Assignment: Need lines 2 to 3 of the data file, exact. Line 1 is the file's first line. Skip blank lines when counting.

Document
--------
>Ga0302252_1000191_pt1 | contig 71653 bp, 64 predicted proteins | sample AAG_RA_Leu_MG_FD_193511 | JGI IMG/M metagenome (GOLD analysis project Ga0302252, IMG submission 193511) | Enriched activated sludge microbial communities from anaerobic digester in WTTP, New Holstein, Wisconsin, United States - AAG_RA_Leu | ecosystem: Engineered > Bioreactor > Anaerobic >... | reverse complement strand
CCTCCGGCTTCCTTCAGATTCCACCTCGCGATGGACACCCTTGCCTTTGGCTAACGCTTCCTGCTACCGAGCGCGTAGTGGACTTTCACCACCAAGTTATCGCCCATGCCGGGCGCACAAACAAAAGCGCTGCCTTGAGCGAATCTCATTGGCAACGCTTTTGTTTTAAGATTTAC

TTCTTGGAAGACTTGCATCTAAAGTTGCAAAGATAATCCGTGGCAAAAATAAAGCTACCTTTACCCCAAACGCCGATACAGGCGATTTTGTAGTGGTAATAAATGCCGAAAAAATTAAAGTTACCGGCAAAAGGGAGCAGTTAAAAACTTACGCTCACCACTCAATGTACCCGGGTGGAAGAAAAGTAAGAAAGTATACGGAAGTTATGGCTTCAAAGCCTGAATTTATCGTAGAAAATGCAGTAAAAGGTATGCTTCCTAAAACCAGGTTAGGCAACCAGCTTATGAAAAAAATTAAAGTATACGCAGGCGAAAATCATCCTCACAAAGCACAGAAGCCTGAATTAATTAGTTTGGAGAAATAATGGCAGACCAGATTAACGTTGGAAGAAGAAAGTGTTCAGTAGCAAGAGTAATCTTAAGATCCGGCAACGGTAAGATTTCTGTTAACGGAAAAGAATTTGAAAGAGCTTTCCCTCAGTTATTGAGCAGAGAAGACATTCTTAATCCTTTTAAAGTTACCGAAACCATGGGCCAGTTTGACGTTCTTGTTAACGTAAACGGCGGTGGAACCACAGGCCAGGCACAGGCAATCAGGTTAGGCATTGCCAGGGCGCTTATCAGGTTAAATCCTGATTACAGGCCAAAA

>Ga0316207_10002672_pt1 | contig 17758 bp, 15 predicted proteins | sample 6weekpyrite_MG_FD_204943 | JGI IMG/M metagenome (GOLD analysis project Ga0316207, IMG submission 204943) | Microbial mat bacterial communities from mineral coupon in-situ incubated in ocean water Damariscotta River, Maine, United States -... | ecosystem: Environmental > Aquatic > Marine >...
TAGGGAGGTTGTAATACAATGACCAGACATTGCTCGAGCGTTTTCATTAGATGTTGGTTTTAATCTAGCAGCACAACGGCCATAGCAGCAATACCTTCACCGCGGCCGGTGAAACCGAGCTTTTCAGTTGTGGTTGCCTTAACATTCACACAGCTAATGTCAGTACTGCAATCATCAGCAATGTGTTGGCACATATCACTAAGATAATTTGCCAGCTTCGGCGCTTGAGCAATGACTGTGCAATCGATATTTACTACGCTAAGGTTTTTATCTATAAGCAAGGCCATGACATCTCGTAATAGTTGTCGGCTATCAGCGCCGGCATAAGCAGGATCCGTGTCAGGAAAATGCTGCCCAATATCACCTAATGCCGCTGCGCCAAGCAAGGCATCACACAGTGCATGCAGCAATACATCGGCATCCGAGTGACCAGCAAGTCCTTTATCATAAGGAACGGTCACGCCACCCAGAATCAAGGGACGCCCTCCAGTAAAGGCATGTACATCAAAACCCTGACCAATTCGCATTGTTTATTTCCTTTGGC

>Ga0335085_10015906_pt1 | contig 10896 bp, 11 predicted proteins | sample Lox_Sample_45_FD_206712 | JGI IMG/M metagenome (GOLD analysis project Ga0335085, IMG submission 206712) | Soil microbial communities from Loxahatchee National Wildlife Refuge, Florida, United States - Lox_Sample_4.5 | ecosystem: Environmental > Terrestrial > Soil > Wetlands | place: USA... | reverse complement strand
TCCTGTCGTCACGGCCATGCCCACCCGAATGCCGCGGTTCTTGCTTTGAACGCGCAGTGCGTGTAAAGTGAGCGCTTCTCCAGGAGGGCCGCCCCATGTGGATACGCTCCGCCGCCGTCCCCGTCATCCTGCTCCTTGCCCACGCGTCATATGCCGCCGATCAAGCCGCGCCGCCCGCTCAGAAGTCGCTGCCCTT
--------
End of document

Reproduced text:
CCTCCGGCTTCCTTCAGATTCCACCTCGCGATGGACACCCTTGCCTTTGGCTAACGCTTCCTGCTACCGAGCGCGTAGTGGACTTTCACCACCAAGTTATCGCCCATGCCGGGCGCACAAACAAAAGCGCTGCCTTGAGCGAATCTCATTGGCAACGCTTTTGTTTTAAGATTTAC

TTCTTGGAAGACTTGCATCTAAAGTTGCAAAGATAATCCGTGGCAAAAATAAAGCTACCTTTACCCCAAACGCCGATACAGGCGATTTTGTAGTGGTAATAAATGCCGAAAAAATTAAAGTTACCGGCAAAAGGGAGCAGTTAAAAACTTACGCTCACCACTCAATGTACCCGGGTGGAAGAAAAGTAAGAAAGTATACGGAAGTTATGGCTTCAAAGCCTGAATTTATCGTAGAAAATGCAGTAAAAGGTATGCTTCCTAAAACCAGGTTAGGCAACCAGCTTATGAAAAAAATTAAAGTATACGCAGGCGAAAATCATCCTCACAAAGCACAGAAGCCTGAATTAATTAGTTTGGAGAAATAATGGCAGACCAGATTAACGTTGGAAGAAGAAAGTGTTCAGTAGCAAGAGTAATCTTAAGATCCGGCAACGGTAAGATTTCTGTTAACGGAAAAGAATTTGAAAGAGCTTTCCCTCAGTTATTGAGCAGAGAAGACATTCTTAATCCTTTTAAAGTTACCGAAACCATGGGCCAGTTTGACGTTCTTGTTAACGTAAACGGCGGTGGAACCACAGGCCAGGCACAGGCAATCAGGTTAGGCATTGCCAGGGCGCTTATCAGGTTAAATCCTGATTACAGGCCAAAA